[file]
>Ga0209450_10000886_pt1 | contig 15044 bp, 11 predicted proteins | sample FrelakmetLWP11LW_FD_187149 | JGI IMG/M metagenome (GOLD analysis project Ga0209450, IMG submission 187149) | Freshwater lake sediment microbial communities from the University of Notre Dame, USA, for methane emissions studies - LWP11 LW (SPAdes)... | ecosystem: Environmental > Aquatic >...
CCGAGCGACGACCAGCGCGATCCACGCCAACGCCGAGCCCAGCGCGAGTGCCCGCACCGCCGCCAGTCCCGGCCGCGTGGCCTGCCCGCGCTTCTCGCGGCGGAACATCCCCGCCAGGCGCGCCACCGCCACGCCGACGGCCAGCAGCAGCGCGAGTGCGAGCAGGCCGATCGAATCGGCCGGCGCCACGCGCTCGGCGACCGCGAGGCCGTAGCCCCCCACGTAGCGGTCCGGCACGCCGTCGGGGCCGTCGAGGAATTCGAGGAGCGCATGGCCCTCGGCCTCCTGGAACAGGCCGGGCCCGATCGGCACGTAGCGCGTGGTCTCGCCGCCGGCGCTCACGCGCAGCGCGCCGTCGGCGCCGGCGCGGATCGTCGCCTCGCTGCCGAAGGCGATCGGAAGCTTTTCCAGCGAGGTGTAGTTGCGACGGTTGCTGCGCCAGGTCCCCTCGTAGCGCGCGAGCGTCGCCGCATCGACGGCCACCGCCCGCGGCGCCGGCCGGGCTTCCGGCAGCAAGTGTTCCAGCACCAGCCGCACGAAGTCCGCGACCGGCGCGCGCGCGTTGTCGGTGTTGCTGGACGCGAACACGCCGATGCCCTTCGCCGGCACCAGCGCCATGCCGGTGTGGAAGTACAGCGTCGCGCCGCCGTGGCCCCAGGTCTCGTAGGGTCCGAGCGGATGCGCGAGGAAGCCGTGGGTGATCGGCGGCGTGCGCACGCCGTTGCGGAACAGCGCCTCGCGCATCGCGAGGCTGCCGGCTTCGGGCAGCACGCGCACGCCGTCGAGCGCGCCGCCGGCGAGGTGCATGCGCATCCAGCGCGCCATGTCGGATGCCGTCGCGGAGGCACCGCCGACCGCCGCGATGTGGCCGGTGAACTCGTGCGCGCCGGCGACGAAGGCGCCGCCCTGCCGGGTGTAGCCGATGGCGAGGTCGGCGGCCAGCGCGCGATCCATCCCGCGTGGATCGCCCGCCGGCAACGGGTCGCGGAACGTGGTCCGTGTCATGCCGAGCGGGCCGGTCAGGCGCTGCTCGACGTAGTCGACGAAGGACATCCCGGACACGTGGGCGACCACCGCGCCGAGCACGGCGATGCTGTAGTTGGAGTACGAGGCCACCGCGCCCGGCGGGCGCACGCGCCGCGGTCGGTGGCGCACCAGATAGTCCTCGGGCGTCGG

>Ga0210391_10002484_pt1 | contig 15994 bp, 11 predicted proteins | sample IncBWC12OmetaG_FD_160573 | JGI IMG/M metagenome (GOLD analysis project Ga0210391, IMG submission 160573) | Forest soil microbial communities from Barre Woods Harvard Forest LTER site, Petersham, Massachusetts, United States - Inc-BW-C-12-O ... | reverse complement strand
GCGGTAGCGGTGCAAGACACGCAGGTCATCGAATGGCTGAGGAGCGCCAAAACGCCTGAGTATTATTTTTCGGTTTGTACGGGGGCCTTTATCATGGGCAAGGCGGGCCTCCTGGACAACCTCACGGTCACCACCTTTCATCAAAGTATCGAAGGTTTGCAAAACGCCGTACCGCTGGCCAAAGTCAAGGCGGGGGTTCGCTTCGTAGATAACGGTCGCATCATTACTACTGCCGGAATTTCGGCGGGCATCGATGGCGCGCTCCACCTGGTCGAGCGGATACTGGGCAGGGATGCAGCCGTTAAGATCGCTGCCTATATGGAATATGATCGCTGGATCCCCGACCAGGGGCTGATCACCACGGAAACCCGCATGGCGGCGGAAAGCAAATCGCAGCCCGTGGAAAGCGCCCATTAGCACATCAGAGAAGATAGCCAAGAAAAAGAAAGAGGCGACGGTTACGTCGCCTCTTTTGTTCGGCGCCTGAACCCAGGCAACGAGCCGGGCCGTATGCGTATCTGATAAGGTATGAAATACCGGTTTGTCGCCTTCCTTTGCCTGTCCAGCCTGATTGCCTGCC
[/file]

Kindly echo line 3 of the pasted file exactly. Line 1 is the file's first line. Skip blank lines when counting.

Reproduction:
>Ga0210391_10002484_pt1 | contig 15994 bp, 11 predicted proteins | sample IncBWC12OmetaG_FD_160573 | JGI IMG/M metagenome (GOLD analysis project Ga0210391, IMG submission 160573) | Forest soil microbial communities from Barre Woods Harvard Forest LTER site, Petersham, Massachusetts, United States - Inc-BW-C-12-O ... | reverse complement strand